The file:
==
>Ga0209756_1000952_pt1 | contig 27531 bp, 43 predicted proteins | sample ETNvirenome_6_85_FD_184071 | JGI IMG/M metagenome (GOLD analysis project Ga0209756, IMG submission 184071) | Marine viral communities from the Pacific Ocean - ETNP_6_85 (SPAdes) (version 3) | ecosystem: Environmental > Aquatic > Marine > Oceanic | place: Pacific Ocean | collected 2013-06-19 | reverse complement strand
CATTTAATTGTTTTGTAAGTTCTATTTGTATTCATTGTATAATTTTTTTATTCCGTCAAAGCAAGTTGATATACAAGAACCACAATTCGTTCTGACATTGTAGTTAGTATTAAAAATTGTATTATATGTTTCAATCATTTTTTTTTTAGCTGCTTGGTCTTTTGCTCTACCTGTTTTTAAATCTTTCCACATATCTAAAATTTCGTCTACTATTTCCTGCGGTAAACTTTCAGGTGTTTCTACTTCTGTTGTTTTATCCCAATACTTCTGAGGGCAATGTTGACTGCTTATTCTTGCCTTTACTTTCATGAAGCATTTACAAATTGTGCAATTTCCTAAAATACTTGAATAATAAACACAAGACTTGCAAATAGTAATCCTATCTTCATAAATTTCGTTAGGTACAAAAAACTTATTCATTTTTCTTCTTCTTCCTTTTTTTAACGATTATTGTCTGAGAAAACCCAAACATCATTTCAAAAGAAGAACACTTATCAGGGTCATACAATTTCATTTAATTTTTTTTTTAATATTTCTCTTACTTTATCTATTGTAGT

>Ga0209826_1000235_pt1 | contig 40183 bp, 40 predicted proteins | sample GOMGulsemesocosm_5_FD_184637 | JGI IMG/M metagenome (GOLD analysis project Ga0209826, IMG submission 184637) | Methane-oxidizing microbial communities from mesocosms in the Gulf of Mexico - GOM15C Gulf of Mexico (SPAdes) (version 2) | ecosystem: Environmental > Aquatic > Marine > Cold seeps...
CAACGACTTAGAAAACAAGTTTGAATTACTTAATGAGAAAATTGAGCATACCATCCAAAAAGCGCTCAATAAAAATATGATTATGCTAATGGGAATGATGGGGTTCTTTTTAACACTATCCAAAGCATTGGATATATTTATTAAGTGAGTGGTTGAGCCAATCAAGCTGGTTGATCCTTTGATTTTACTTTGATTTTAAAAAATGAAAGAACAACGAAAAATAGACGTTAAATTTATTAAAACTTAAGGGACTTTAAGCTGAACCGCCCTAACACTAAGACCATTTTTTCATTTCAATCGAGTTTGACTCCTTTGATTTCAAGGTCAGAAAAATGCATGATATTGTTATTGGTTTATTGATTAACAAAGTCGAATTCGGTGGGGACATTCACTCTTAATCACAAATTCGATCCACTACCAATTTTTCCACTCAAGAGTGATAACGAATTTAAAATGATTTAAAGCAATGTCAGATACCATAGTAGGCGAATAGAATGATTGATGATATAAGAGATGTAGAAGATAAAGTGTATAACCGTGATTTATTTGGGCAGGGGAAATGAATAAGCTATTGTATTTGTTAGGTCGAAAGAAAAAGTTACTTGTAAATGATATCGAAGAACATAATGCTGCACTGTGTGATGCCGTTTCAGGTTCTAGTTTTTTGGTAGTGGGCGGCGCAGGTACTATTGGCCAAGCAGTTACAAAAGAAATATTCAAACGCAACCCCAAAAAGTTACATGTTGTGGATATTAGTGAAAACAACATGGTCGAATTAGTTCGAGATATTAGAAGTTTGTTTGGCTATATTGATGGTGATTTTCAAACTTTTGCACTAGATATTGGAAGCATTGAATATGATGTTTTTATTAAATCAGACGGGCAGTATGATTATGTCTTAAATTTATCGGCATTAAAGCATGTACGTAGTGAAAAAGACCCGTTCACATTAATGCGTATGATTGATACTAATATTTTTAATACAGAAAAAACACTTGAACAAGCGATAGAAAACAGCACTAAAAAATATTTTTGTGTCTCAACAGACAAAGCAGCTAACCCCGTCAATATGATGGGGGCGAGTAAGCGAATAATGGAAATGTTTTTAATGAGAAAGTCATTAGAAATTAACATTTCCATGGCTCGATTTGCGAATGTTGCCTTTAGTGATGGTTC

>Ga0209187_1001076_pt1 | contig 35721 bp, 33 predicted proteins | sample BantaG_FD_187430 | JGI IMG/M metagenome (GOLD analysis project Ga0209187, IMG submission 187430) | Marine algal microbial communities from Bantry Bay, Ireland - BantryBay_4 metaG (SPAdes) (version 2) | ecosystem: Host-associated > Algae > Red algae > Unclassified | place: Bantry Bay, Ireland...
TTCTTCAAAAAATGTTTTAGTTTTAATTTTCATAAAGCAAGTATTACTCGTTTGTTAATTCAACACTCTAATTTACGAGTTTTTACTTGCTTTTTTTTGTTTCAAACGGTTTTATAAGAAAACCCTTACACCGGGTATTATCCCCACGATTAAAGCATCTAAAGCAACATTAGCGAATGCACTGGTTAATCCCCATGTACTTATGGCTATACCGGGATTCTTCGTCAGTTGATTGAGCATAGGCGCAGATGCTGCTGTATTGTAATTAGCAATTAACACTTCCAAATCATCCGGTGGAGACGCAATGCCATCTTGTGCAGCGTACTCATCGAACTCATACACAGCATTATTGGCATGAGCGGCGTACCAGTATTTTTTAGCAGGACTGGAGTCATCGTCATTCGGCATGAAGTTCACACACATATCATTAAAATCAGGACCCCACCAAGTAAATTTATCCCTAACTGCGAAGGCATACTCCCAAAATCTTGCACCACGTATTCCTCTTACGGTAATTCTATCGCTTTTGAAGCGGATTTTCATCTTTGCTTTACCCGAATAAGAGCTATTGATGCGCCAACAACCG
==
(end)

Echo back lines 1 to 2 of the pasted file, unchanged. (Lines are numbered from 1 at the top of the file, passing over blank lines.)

>Ga0209756_1000952_pt1 | contig 27531 bp, 43 predicted proteins | sample ETNvirenome_6_85_FD_184071 | JGI IMG/M metagenome (GOLD analysis project Ga0209756, IMG submission 184071) | Marine viral communities from the Pacific Ocean - ETNP_6_85 (SPAdes) (version 3) | ecosystem: Environmental > Aquatic > Marine > Oceanic | place: Pacific Ocean | collected 2013-06-19 | reverse complement strand
CATTTAATTGTTTTGTAAGTTCTATTTGTATTCATTGTATAATTTTTTTATTCCGTCAAAGCAAGTTGATATACAAGAACCACAATTCGTTCTGACATTGTAGTTAGTATTAAAAATTGTATTATATGTTTCAATCATTTTTTTTTTAGCTGCTTGGTCTTTTGCTCTACCTGTTTTTAAATCTTTCCACATATCTAAAATTTCGTCTACTATTTCCTGCGGTAAACTTTCAGGTGTTTCTACTTCTGTTGTTTTATCCCAATACTTCTGAGGGCAATGTTGACTGCTTATTCTTGCCTTTACTTTCATGAAGCATTTACAAATTGTGCAATTTCCTAAAATACTTGAATAATAAACACAAGACTTGCAAATAGTAATCCTATCTTCATAAATTTCGTTAGGTACAAAAAACTTATTCATTTTTCTTCTTCTTCCTTTTTTTAACGATTATTGTCTGAGAAAACCCAAACATCATTTCAAAAGAAGAACACTTATCAGGGTCATACAATTTCATTTAATTTTTTTTTTAATATTTCTCTTACTTTATCTATTGTAGT